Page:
There was a small withdrawal from GLD on Tuesday, as an authorized participant took out 37,732 troy ounces. There were no reported changes in SLV.
There was a tiny sales report from the U.S. Mint yesterday. They sold 75,000 silver eagles — and that was all.
There was another tiny amount of gold shipped out of the COMEX-approved depositories on the U.S. east coast on Monday. Nothing was reported received — and only 265 troy ounces was shipped out. I won’t bother breaking these amounts down, or linking this activity.
There was a bit of activity in silver, as one truckload…599,065 troy ounces…was received — and that was dropped off at CNT. There was 7,053 troy ounces shipped out…6,099 at HSBC USA — and 954 at Brink’s, Inc. The link to that is here.
There was a small amount of activity over at the COMEX-approved gold kilobar depositories in Hong Kong on their Monday. They received 30 of them — and shipped out 89. All of this occurred at Brink’s, Inc. of course — and I won’t bother linking this, either.
The Silverdale Hoard is a collection of over 200 pieces of silver jewellery and coins discovered near Silverdale, Lancashire, England, in September 2011. The items were deposited together in and under a lead container buried about 16 inches (41 cm) underground which was found in a field by a metal detectorist. It is believed to date to around A.D. 900, a time of intense conflict between the Anglo-Saxons and the Danish settlers of northern England. The hoard is one of the largest Viking hoards ever discovered in the U.K.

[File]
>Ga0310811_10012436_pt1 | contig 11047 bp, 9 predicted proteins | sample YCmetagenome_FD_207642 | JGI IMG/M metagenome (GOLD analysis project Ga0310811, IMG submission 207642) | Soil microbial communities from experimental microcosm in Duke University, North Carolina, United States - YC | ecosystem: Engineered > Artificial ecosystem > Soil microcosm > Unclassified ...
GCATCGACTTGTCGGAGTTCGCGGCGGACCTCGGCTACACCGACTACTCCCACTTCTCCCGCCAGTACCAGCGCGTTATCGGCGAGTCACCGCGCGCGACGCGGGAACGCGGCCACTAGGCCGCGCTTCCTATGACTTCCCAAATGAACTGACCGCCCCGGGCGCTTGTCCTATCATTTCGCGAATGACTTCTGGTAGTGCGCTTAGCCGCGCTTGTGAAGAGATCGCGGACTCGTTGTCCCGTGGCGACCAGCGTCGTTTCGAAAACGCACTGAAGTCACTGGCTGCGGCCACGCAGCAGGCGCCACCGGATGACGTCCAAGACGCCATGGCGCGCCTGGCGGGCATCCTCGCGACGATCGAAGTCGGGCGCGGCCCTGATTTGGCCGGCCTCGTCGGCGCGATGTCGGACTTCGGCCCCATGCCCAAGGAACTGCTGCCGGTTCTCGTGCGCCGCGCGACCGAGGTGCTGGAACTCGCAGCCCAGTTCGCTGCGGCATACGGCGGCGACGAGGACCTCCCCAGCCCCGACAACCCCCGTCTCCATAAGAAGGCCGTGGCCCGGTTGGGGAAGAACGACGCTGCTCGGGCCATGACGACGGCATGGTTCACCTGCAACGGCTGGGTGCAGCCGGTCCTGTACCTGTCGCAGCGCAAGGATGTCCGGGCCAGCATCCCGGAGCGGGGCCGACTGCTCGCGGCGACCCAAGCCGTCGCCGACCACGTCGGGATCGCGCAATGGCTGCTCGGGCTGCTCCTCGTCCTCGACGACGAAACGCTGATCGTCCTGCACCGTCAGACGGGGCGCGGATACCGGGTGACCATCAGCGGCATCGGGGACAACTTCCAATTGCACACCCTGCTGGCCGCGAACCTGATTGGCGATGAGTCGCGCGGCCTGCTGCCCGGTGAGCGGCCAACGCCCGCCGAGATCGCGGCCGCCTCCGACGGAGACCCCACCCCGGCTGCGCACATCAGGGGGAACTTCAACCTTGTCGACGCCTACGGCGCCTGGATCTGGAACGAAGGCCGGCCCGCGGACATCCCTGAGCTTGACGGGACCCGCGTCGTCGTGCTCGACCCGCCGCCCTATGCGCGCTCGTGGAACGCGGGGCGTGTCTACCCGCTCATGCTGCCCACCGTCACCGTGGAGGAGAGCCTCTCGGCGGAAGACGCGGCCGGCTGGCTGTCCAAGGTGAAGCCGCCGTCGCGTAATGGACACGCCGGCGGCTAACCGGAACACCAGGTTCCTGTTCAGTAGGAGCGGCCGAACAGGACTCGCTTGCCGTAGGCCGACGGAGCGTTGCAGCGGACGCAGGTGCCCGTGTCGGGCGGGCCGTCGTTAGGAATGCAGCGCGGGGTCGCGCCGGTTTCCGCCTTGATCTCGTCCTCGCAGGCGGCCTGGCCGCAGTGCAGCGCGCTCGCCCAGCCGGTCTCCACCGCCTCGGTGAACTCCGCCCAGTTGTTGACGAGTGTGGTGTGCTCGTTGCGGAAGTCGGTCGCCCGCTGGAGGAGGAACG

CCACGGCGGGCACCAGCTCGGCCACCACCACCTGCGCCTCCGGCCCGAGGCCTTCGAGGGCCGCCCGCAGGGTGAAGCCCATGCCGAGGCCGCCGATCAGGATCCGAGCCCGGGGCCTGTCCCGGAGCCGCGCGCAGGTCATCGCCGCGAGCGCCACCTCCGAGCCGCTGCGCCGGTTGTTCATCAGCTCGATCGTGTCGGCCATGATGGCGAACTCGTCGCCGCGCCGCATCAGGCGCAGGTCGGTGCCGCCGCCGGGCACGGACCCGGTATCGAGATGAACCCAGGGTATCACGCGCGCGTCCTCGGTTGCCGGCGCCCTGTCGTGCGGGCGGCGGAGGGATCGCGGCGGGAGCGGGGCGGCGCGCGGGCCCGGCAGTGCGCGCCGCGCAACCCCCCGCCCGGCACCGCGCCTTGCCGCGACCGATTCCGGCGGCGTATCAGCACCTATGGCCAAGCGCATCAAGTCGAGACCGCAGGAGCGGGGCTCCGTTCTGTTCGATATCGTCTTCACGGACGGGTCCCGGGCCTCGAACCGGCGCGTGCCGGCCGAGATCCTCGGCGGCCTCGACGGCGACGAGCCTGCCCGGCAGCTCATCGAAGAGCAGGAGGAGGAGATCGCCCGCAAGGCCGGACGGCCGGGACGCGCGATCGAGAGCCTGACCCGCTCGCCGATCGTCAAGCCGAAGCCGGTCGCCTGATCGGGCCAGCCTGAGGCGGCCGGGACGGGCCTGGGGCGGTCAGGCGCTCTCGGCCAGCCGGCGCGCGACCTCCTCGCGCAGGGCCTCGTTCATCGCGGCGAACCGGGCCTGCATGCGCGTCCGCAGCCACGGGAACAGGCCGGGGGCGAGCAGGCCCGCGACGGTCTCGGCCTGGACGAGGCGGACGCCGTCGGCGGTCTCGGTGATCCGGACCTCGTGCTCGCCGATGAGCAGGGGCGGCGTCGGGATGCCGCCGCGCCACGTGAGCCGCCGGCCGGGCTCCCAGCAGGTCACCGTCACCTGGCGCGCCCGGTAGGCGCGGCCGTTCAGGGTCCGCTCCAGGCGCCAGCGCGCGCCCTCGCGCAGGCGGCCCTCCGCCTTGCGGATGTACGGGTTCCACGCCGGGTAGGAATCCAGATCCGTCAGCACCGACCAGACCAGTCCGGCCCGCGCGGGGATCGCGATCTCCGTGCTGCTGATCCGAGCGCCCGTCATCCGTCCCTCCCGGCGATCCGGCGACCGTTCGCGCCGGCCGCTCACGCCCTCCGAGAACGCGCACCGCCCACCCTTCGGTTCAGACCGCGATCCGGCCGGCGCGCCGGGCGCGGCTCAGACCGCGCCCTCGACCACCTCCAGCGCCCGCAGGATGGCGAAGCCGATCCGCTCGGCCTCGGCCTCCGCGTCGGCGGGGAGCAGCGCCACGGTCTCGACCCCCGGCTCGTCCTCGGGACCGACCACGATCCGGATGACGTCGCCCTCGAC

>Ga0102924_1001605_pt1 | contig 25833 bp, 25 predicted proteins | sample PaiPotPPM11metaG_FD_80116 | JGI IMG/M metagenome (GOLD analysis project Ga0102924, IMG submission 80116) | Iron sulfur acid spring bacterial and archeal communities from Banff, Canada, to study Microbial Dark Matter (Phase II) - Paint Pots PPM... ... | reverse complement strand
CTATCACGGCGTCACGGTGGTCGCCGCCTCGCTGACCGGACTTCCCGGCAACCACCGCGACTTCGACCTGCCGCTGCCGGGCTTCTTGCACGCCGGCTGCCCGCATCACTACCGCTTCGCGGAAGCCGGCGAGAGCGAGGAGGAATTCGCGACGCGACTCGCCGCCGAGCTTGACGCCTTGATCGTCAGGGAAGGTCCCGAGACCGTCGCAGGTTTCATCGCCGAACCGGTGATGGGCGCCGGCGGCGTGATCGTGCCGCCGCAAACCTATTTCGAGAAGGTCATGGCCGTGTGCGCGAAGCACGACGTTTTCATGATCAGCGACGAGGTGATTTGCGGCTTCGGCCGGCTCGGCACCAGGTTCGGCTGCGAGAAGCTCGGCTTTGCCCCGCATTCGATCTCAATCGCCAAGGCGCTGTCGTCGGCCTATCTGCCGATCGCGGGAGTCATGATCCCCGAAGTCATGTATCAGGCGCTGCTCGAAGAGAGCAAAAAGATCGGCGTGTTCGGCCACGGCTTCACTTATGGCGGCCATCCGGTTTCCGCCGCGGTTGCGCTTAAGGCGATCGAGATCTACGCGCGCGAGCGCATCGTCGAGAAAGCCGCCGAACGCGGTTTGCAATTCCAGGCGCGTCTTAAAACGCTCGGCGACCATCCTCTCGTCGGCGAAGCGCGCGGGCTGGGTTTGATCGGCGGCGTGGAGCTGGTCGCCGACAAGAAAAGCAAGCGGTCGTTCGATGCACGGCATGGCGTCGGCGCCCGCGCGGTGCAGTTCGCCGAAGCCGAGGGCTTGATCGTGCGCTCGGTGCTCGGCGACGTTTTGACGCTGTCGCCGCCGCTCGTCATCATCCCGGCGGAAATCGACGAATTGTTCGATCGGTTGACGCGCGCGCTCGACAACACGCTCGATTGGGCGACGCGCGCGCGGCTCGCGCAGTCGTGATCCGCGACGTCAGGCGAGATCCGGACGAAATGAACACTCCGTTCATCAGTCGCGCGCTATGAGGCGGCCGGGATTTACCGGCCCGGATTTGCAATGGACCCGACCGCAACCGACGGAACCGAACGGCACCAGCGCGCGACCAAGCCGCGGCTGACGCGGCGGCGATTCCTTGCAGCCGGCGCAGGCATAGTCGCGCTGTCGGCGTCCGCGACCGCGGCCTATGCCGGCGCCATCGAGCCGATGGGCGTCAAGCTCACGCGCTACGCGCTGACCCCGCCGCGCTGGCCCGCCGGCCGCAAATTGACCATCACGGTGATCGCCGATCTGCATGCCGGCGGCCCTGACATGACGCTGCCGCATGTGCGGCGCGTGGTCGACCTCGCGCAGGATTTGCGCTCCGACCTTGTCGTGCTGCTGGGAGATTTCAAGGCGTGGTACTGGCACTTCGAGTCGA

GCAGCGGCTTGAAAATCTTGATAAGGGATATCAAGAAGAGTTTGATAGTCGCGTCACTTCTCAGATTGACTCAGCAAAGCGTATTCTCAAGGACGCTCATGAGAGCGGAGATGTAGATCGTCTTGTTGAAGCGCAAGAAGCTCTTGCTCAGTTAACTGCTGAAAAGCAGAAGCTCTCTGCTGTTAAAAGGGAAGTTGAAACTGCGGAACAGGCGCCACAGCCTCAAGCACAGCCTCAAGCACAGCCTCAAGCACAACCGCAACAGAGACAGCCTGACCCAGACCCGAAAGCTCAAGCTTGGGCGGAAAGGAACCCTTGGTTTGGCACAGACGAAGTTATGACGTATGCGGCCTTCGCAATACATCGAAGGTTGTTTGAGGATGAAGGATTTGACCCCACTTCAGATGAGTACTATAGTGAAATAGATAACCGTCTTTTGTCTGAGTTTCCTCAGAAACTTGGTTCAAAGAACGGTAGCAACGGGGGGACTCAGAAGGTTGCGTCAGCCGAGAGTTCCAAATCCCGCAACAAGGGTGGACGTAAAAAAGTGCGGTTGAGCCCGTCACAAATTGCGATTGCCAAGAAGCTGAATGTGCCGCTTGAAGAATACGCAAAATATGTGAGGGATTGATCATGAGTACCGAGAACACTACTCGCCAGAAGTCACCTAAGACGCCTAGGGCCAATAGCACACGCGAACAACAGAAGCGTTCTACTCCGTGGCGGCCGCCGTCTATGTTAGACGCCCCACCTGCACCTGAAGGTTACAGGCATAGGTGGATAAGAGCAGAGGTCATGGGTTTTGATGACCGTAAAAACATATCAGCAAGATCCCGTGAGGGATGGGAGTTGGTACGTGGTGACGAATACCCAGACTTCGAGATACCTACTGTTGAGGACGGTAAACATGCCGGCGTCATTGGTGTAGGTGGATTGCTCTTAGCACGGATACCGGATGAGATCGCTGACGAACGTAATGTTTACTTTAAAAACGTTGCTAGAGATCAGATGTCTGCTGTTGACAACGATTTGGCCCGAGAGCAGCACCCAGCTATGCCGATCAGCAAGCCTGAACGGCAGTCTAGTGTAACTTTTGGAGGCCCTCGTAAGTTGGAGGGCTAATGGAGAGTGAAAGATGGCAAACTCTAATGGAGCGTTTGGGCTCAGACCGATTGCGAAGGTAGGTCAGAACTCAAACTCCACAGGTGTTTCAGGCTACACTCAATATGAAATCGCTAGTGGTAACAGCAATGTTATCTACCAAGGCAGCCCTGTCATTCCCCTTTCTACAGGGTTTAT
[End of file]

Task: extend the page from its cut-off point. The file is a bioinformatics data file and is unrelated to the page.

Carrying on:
The hoard consists of a variety of silver items including 27 coins, 10 arm-rings, 2 finger-rings, 14 ingots, 6 brooch fragments, a fine wire braid and 141 fragments of arm-rings and ingots which had been chopped up and turned into hacksilver, which was used as a form of currency in Viking times. Together they weigh a little over two pounds (1 kg). The hoard includes Arabic, Anglo-Saxon, Anglo-Viking and Viking coins. They date to around A.D. 900 and include coins of Alfred the Great and the Danish-ruled Kingdom of Northumbria. Some of the other items appear to have been intended for personal ornamentation, perhaps to indicate the owner’s rank. The arm bands would have been given by a leader to a warrior as a reward for services rendered. One of the bands is particularly notable for its unusual combination of Irish, Anglo-Saxon and Carolingian-style decoration. Click to enlarge.
I don’t have all that much in the way of stories/articles for you today.
Treasury could run out of cash in early September, urges Congress to raise debt ceiling before recess
The Treasury Department said it could run out of cash in two months, asking Congress to increase the debt ceiling before lawmakers leave for a six-week recess.
“Based on updated projections, there is a scenario in which we run out of cash in early September, before Congress reconvenes,” Treasury Secretary Steven Mnuchin said in a letter to House Speaker Nancy Pelosi on Friday.
“As such, I request that Congress increase the debt ceiling before Congress leaves for summer recess,” Mnuchin said.
Lawmakers and the Trump administration are rushing to pass a spending deal and raise the U.S. borrowing limit to avoid another government shutdown. Mnuchin previously said the White House will offer a one-year continuing resolution and debt ceiling increase if the two sides cannot strike a deal.
Funding for the current fiscal year runs out Sept. 30. The government partially shut down for a record 35 days in December and January after funding lapsed.